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Sky-blue thinking | Ferran Soriano interview

Sky-blue thinking | Ferran Soriano interview

By: Kevin McCullagh

Posted:
20 Dec 2017
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Ferran Soriano is CEO of Manchester City FC and City Football Group, and winner of The SportBusiness Award at the 2017 Globe Soccer Awards. We caught up with him to talk about his approach to running a football club, his thoughts on football in the Middle East, and more.

What business accomplishment in the past year are you most proud of?

This has been an eventful year for us at the City Football Group and we have many reasons to be proud, but if I were to pick one business-related accomplishment, I would mention the development and opening of the Tunnel Club at the Etihad Stadium in Manchester. We believe it offers the best game experience possible for a football fan.

What are the biggest challenges facing Manchester City’s business in 2018?

Our biggest challenge is on the pitch. The club continues to grow fast and our business is profitable. Our focus and our challenge is to play beautiful football and win trophies.

What will be the most significant trends in the football business in 2018?

I think we will continue to see innovations in media content and fan engagement initiatives, and the big clubs will continue to grow globally.

When you look around the football business, which executives and leaders stand out for you as doing the best job?

I have a particular admiration and respect for the leaders of teams that have lower budgets in the leagues and spend and manage smartly to get results on the pitch. In our own group (City Football Group), we have seen incredible achievements by clubs like Girona or Torque getting promotion to the top divisions of their countries.

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When business and football meet, there are inevitable tensions. There are social and cultural aspects of football that do not sit well with a hard-nosed approach to maximising revenue and profit. What must football executives keep in mind when navigating these?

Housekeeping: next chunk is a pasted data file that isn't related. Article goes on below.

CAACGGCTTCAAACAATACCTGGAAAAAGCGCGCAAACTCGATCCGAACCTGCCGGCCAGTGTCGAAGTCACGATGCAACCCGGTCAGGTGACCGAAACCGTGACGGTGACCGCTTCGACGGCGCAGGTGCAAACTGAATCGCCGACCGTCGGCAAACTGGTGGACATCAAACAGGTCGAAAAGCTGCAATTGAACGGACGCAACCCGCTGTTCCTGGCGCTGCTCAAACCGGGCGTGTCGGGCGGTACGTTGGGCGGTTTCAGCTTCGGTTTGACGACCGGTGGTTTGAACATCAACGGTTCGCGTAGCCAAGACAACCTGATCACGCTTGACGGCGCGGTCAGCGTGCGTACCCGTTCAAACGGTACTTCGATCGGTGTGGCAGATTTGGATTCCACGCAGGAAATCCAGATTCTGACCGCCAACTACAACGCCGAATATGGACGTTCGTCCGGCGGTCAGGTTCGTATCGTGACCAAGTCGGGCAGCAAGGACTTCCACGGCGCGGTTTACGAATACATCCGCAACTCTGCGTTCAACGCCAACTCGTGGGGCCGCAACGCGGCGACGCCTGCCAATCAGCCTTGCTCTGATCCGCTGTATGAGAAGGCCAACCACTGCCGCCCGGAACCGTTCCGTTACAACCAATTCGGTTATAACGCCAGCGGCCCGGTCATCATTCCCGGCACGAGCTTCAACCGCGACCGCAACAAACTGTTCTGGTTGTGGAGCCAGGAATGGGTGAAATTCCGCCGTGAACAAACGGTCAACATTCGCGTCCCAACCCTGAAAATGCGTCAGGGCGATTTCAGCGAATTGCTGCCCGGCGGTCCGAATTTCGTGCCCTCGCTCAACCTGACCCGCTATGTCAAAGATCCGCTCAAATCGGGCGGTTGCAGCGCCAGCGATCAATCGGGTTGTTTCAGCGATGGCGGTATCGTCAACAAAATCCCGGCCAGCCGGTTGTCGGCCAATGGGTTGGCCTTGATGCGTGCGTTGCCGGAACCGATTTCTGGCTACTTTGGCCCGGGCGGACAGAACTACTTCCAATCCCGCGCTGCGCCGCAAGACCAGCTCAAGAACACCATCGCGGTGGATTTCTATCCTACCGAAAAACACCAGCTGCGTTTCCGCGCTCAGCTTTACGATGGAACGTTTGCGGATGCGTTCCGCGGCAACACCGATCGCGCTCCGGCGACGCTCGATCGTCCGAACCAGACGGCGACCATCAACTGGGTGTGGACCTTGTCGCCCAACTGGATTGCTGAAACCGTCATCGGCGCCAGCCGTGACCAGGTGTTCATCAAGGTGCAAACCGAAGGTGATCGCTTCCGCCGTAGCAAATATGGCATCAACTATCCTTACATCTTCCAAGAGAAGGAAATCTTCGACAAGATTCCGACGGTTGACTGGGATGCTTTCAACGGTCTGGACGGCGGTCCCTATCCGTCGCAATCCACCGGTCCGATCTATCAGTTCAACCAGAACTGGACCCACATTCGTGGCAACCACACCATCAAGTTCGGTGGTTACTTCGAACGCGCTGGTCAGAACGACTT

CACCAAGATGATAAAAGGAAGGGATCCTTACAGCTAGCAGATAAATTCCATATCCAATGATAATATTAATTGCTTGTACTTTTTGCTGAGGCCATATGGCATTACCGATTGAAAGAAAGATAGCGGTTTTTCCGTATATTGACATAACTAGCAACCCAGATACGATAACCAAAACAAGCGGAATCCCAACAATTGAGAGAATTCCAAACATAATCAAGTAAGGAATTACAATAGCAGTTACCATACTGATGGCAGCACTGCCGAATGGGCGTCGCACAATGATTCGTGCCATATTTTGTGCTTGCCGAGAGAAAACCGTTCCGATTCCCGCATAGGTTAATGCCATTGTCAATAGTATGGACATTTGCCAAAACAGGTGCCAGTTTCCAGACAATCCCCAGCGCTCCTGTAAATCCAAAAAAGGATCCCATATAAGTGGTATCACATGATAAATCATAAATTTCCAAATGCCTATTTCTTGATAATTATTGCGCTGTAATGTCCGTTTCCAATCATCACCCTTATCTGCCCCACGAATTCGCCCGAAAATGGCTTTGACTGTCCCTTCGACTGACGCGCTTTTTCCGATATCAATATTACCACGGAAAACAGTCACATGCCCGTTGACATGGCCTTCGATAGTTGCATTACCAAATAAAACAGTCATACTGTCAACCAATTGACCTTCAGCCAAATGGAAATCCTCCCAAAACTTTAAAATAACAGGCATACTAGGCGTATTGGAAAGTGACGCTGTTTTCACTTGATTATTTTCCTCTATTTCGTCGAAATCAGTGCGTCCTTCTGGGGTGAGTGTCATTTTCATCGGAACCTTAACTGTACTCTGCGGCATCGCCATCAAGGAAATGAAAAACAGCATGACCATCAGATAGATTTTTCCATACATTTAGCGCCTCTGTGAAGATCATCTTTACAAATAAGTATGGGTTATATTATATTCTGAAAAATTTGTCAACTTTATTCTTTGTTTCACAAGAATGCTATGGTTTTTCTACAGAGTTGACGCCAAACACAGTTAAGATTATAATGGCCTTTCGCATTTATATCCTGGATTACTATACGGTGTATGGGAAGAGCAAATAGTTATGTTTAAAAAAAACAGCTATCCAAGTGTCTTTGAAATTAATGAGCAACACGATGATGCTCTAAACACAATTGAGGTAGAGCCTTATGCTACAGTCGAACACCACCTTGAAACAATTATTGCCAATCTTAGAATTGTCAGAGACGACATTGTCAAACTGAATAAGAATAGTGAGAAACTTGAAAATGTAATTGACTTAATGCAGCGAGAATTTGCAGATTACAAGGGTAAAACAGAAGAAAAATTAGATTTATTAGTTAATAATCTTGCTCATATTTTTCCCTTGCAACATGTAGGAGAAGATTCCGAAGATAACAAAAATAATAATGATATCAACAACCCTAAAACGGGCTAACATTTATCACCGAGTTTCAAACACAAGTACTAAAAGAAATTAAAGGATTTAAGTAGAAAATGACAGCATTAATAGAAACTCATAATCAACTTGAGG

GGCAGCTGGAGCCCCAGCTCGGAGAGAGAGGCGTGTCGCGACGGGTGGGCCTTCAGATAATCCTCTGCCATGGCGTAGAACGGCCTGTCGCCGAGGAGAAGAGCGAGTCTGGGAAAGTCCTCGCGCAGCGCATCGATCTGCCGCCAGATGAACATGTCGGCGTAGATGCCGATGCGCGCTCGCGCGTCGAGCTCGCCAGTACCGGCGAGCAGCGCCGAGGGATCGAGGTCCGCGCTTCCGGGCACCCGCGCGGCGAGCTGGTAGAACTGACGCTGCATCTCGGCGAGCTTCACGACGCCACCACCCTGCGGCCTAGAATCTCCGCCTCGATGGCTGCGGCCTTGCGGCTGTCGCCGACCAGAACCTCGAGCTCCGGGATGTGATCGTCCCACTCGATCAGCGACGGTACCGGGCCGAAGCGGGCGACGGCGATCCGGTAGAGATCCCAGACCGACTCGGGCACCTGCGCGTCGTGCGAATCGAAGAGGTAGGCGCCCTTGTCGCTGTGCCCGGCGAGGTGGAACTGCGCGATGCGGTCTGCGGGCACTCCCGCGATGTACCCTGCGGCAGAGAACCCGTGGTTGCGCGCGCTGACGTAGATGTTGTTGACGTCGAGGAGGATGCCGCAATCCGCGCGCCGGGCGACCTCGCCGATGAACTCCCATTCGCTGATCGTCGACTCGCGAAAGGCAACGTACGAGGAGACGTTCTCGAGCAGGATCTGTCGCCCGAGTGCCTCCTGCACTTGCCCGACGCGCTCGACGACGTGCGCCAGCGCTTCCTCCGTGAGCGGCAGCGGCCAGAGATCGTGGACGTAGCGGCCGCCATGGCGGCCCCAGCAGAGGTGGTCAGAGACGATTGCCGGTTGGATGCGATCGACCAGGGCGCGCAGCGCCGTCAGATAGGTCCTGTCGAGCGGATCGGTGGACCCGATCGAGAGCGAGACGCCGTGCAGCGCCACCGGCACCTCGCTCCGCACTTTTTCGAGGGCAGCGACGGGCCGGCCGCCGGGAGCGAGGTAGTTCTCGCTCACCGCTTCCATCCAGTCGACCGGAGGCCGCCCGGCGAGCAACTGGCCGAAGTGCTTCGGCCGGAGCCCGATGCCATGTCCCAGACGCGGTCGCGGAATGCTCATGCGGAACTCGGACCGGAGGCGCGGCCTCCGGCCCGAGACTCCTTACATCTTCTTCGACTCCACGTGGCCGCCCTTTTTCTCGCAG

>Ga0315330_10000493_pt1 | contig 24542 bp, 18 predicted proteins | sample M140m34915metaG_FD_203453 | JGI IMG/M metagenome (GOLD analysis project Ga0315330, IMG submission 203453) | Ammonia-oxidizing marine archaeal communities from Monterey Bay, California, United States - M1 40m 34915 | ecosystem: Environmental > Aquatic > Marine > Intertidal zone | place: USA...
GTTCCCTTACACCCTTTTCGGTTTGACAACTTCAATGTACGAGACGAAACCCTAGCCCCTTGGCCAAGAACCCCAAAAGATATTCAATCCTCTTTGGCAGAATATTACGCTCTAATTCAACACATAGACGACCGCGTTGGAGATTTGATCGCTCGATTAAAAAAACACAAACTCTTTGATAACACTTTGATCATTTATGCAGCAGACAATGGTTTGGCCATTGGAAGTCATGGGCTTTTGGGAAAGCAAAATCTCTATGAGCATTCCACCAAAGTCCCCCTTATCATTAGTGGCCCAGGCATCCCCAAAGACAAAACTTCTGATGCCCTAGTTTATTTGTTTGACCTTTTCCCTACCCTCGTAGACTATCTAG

Football is our product, the engine of everything we do, and should take prioritised attention. No business strategy or marketing trick will work if we do not play good football. Equally, the fans and their communities are central to what clubs are and the reason why they exist. No business strategy will work against the fans. Football, fans and business work together – not only are they compatible, but they are mutually interconnected and necessary. Increased revenues will feed better football and better experiences for the fans.

You have been reported to see football clubs as global entertainment brands. How does this differ from the traditional view of a football club, and what does it mean for how it should be run?

We provide entertainment in the broadest sense. We produce a show, generate a kind of art, create emotions and foster a sense of belonging and community. Football is unique but it still competes with other forms of entertainment. We aim to play beautiful football and also unleash creativity in our players. Our ‘audience’ – which is our fans – is at the very heart of everything we do and, like us, they want to win, but they also want to be entertained.

In your times at both Barcelona and Manchester City, you have presided over periods of improved financial performance. What changes did you make to achieve this? What are the key elements of the Soriano ‘blueprint’?

The blueprint is the one of common sense. Focus on generating revenue by understanding your fans and seize all opportunities. Manage costs as you would manage costs in any other industry or your home economy. Football is not different, common sense applies.

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The financial and on-pitch performance gulf between the world’s biggest clubs such as Manchester City FC and the rest is widening. Where do you see this ultimately leading?

I do not see this gap widening. Leagues become more and more competitive and clubs are managed more and more professionally, so I think these gaps will ultimately become narrower.

What would you say have been the most critical parts of your education and experience that have led you to become a leading sports executive?

I got into football by chance, with a blend of strategy and marketing experience. Strategy helped me learn how to conceptualise and simplify complex problems. In marketing, I learned that consumers are in the absolute centre of any business and we need to understand them and continuously improve the value we provide to them.

What’s best piece of business advice you have ever received?

Never, ever give up. Just by working hard you will be better than 50 per cent of your competitors. You should try, learn from your mistakes, and try again.

The Globe Soccer Awards takes place in Dubai. Dubai, the UAE and the Middle East in general is playing an increasingly important role in football, via investments, the World Cup, and other projects. What significance do you think the region has for football, and how do you expect to see that developing in the coming years?

As in many other industries and cultural aspects, this region is a land of opportunities, vision and inspiration. I’m lucky enough to witness and benefit from these opportunities and qualities every day, as part of an organisation led by HH Sheikh Mansour bin Zayed and HE Khaldoon Al Mubarak. Everywhere I look, I see smart people working hard and collegiately in a multicultural environment, and this is something that pervades this region. I am sure football will continue to develop very fast here. 

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